12 June, 2010


A visit to Esher in Surrey, although I didn't go to the races at Sandown Park. I hadn't intended to set off for Esher but that's where I ended up. I intended to go to Weybridge but when I got off the train at Surbiton there was a bus waiting to take me to Esher, so that's where I went. Travelling through Hinchley Wood, which has the distinction of being 49 in the book 'Crap Towns' . This book says that Hinchley Wood 'sucks the life out of you like a mock tudor vampire' so I didn't stay to test it.

Esher is a bit different. It has some genuine old stuff as well as the racecourse with its 16th century church of St George in the care of the churches conservation trust

This little church has a family pew for the Earls of newcastle accessible only from outside the church, but with a fireplace in each of the two pews. There was also an art exhibition in the church when I called. Queen Victoria worshipped here when she was a girl.

There is a grotty grotto on the Portsmouth Road

opposite the Town Hall

The real village church built on the green is Victorian.

05 June, 2010


Mr Pooter (the Diary of a Nobody) liked to spend his holidays in Broadstairs, as did Charles Dickens. One assumes that by Mr Pooter's day it was somewhat unfashionable and that if Mr Pooter liked it then there was something wrong with it. I think I can go along with that. The town certainly makes a little Dickens go a long way with plaques and busts all over the place although the main bust at Bleak House (that Dickens would have called Fort House) was covered with scaffolding when I saw it.
Never the less, it is a seaside resort with a lifeboat station dating from the 17th Century adorned with figure heads salvaged from ships.
Strolling around the bays was pleasant, even on a really busy Saturday although the crowd was rather chavvy as is often the case in Kent.

The hospitality industry also needs to learn a thing or two. Most people don't carry much cash these days and when a pub (named after the town's most famous visitor) sets a £20 limit for credit card purchases it is decidedly Pooterish!

04 June, 2010

Another visit to the Chilterns - the Chilterns Open Air Museum

Another Metropolitan Line ride, this time to Chorleywood and the Chilterns Open Air Museum. Arriving at Chorleywood with the right OS Map this time I set out to walk to the museum, it should have been about two miles by my navigating skills. Unfortunately I got a bit lost because the map was unclear. Never mind it was a beautiful day for a walk in the country. I eventually found the museum which contained all kinds of buildings salvaged from the chilterns and the environs, including a public lavatory from Caversham (they don't make them like that any more) a mission hall made of corrugated iron made by Boulton and Paul and a prefab from Amersham furnished with utility furniture.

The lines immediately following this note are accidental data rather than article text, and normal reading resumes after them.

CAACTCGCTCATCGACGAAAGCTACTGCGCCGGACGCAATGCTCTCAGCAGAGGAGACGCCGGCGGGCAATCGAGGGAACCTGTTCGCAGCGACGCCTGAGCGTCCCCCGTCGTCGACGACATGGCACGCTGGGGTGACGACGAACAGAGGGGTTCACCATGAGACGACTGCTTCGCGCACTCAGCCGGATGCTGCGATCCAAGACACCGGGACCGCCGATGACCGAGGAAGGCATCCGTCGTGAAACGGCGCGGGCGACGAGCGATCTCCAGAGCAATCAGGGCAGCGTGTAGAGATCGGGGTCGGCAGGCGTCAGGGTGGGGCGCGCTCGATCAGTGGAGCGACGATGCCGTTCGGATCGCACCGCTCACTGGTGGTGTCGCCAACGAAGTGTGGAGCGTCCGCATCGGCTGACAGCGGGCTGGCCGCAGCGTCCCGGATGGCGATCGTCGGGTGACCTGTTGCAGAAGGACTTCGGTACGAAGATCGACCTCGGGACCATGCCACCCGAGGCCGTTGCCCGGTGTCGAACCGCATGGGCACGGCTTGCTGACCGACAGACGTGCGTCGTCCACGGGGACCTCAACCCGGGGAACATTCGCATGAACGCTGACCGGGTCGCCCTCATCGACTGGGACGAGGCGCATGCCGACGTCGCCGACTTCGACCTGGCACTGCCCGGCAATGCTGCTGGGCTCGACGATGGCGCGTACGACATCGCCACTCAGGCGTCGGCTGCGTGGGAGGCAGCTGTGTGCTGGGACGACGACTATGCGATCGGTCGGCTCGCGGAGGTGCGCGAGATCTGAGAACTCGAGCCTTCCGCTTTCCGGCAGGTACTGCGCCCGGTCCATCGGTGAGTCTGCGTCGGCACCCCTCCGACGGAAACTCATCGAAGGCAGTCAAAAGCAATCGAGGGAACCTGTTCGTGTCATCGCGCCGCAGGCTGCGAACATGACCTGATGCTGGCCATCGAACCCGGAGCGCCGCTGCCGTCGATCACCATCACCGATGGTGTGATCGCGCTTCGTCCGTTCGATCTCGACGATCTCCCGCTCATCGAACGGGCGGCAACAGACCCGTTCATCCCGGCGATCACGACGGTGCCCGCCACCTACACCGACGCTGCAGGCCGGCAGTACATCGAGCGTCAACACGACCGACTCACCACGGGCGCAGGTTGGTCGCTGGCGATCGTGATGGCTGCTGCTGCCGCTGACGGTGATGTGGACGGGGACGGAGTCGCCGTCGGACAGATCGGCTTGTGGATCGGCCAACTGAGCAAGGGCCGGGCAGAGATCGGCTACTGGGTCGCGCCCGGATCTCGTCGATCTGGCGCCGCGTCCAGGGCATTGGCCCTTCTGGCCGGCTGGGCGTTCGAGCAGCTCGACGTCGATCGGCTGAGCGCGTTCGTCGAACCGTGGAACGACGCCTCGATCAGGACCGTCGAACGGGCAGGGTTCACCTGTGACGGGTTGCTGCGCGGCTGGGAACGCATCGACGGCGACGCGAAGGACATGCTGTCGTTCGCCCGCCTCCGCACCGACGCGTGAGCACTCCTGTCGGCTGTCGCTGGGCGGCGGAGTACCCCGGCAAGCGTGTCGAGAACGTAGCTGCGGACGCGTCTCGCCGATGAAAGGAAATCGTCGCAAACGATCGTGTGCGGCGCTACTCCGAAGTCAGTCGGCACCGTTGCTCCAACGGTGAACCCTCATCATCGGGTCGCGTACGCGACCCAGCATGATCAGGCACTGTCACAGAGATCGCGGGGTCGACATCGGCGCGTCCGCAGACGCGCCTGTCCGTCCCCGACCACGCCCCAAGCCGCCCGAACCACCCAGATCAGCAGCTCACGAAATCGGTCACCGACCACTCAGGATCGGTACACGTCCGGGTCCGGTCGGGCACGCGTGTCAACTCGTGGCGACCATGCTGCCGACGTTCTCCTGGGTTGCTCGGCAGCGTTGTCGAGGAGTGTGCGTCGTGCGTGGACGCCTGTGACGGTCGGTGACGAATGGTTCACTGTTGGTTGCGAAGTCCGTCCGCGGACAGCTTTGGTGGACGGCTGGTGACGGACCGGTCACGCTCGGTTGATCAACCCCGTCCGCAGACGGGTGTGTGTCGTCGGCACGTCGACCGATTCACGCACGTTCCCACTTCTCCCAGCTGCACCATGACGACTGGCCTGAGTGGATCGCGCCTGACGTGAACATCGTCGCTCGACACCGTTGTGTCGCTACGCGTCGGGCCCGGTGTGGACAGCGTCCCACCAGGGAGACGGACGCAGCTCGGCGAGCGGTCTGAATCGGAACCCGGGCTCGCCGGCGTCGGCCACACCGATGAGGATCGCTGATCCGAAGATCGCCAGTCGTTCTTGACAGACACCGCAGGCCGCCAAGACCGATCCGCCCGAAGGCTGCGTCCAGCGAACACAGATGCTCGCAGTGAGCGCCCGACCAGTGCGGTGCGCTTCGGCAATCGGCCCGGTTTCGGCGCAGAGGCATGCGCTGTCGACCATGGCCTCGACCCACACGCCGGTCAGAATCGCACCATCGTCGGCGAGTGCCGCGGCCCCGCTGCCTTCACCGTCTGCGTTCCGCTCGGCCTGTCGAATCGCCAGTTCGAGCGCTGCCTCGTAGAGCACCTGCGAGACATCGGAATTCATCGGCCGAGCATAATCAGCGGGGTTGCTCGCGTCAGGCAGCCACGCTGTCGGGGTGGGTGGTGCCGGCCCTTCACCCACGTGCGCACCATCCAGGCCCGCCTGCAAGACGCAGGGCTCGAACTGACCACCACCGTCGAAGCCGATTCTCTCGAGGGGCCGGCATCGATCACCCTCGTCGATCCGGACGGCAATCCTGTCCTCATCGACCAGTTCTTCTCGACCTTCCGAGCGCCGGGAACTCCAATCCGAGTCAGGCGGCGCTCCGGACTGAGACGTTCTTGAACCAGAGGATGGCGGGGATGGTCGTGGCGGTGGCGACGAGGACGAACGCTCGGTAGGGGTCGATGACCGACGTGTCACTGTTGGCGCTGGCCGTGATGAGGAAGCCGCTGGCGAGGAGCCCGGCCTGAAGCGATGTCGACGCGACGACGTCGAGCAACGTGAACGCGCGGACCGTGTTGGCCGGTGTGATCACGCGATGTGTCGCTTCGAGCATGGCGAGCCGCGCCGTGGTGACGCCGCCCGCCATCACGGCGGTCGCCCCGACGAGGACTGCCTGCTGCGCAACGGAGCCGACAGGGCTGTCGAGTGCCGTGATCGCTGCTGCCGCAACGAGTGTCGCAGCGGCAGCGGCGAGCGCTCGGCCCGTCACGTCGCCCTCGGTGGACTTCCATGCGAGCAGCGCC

There were other buildings too, a lot of farm buildings and a toll collector's cottage with office for collecting tolls and living accommodation (Kitchen, Bedroom, wash house and earth closet) although not very much of it.

The museum was pleasant with woodland walks and an iron age house that had been built from scratch.

I walked back to the station taking a slightly different route, the one I should have used going there which was in the shade of the Woodland Trust's Phillips Hill Wood.

03 June, 2010


A short holiday in Hampshire including Romsey and Winchester. Many thanks to R & J for kind hospitality!

Here is a Hampshire hog and a sculpture of King Alfred, both in Winchester.

Southampton's Ocean Village was a trendy spot to go during my college days although it never really took off, and has now died somewhat. Previously the terminal building for sea crossings, it is now a coffee shop. The lightship from Calshot Spit looks a little decrepit and forlorn.